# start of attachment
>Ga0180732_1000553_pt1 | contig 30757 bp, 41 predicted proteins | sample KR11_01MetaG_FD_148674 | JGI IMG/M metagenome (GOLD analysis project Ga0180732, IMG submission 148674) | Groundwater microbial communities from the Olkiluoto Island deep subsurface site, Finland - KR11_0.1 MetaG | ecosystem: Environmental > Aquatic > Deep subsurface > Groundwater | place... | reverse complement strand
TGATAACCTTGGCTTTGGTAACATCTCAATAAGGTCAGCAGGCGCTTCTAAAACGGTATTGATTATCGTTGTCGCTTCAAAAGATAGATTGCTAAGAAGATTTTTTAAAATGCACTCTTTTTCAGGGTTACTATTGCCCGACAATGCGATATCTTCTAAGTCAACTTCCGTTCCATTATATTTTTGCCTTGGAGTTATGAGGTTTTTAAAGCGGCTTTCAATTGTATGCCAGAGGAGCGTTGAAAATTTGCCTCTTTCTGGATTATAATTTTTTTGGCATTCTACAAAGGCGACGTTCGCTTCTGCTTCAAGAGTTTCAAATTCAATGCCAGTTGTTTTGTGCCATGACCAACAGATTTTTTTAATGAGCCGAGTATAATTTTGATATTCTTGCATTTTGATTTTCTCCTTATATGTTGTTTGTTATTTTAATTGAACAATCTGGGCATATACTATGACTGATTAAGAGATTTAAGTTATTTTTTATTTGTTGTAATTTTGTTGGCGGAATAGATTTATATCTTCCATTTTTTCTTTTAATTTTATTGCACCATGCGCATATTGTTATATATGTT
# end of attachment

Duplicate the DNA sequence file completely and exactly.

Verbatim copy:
>Ga0180732_1000553_pt1 | contig 30757 bp, 41 predicted proteins | sample KR11_01MetaG_FD_148674 | JGI IMG/M metagenome (GOLD analysis project Ga0180732, IMG submission 148674) | Groundwater microbial communities from the Olkiluoto Island deep subsurface site, Finland - KR11_0.1 MetaG | ecosystem: Environmental > Aquatic > Deep subsurface > Groundwater | place... | reverse complement strand
TGATAACCTTGGCTTTGGTAACATCTCAATAAGGTCAGCAGGCGCTTCTAAAACGGTATTGATTATCGTTGTCGCTTCAAAAGATAGATTGCTAAGAAGATTTTTTAAAATGCACTCTTTTTCAGGGTTACTATTGCCCGACAATGCGATATCTTCTAAGTCAACTTCCGTTCCATTATATTTTTGCCTTGGAGTTATGAGGTTTTTAAAGCGGCTTTCAATTGTATGCCAGAGGAGCGTTGAAAATTTGCCTCTTTCTGGATTATAATTTTTTTGGCATTCTACAAAGGCGACGTTCGCTTCTGCTTCAAGAGTTTCAAATTCAATGCCAGTTGTTTTGTGCCATGACCAACAGATTTTTTTAATGAGCCGAGTATAATTTTGATATTCTTGCATTTTGATTTTCTCCTTATATGTTGTTTGTTATTTTAATTGAACAATCTGGGCATATACTATGACTGATTAAGAGATTTAAGTTATTTTTTATTTGTTGTAATTTTGTTGGCGGAATAGATTTATATCTTCCATTTTTTCTTTTAATTTTATTGCACCATGCGCATATTGTTATATATGTT